TKInter is a desktop GUI module that accepts mouse input, while the iPhone is a touch based UI. This means there are some interactions and gestures that don't map across between them. For example the phone interface has no analogue of right-click or click-and-drag. Similarly the desktop interaction model has no analogue of a long-press or swipe.
You can arbitrarily try and assign mappings between some of these, so you could say long press equals right-click, but that might work fine in one application but poorly in another in which long-click might need to be used for another gesture such as to select something for drag-and-drop. No one mapping will work for every application, but at the framework level to make something portable you'd need to have fixed mappings.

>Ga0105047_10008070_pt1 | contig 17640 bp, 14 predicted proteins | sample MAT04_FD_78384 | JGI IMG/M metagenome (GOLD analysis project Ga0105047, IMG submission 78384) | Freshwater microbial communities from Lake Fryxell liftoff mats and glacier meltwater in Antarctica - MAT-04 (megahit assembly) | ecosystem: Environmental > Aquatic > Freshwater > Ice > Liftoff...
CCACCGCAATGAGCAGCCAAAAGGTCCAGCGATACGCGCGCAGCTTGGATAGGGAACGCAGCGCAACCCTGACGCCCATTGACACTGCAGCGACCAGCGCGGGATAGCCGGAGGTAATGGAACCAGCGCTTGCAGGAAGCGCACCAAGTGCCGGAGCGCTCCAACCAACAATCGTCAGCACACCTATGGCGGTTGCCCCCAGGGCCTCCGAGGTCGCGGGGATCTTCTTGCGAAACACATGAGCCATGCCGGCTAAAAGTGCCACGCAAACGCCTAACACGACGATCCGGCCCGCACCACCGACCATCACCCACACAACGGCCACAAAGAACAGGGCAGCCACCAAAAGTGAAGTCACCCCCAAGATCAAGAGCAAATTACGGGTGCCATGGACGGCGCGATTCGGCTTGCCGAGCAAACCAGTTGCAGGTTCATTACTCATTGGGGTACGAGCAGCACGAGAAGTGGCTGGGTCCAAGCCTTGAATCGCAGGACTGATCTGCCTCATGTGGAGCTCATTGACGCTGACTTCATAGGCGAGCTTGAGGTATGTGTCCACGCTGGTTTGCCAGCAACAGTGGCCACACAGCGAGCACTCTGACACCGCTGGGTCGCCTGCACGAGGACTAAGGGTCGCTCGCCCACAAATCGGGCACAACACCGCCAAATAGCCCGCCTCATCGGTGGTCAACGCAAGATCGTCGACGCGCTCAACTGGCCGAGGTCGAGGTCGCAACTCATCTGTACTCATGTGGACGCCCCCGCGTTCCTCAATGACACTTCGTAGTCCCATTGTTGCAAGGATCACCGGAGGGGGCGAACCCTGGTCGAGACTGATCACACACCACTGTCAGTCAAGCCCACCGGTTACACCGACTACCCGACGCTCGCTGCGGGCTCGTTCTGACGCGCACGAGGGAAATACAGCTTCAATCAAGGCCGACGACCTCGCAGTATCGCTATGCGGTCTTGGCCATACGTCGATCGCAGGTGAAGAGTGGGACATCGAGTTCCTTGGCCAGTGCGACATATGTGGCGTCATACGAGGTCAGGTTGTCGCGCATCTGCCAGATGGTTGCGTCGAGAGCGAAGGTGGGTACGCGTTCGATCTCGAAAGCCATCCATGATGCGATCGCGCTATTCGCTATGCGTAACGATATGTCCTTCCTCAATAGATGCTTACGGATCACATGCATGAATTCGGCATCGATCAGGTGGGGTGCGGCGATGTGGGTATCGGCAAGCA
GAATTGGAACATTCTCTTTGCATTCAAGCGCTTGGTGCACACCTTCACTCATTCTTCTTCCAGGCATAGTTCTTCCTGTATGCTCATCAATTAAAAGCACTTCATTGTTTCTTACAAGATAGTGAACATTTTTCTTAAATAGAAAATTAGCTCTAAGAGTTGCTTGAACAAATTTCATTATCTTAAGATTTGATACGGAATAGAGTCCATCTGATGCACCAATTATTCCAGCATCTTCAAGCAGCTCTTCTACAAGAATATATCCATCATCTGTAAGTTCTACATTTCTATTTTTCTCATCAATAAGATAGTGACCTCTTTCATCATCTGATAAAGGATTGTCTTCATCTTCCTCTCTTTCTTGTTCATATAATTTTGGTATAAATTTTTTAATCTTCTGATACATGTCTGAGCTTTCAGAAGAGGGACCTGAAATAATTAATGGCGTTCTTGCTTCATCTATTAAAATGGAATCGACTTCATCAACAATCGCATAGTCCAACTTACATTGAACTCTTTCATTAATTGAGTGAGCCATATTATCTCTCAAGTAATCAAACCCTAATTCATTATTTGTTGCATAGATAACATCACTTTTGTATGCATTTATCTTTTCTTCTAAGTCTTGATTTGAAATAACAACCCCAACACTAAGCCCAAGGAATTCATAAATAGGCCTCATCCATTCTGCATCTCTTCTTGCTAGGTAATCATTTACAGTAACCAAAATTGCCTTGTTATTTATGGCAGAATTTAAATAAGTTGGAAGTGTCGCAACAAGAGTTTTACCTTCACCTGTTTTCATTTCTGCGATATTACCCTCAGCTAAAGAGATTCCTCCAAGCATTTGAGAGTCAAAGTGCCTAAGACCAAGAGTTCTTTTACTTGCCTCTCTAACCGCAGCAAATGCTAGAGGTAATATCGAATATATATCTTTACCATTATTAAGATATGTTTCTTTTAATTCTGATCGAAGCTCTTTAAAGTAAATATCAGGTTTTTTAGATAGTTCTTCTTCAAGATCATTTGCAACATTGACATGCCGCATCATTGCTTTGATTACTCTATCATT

Then you have the issue that the phone doesn't have a concept of floating windows, re-sizable windows, overlapping windows, floating dialogs and menus, scroll bars and many others. How do you do shift-click or control-click on a phone? Conversely on the phone you have conventions like swiping from the edge of the screen and multi-touch gestures. There are very good reasons why even Apple's own OSX GUI framework was not ported directly to iOS.
It is possible to write UI toolkits from scratch that are designed to map across between touch and desktop paradigms. The way to do this is to identify a subset of gestures and interactions in both models and creating strict mappings between them at the toolkit level. This gives you the portability, but at a cost of sacrificing the ability to use interactions that can't be deterministic-ally mapped to the other platforms. Unfortunately TKInter wasn't designed in terms of sacrificing desktop GUI capabilities in order to make the subset portable to phones, so it has a lot of GUI paradigm interactions and display widgets included that don't port over.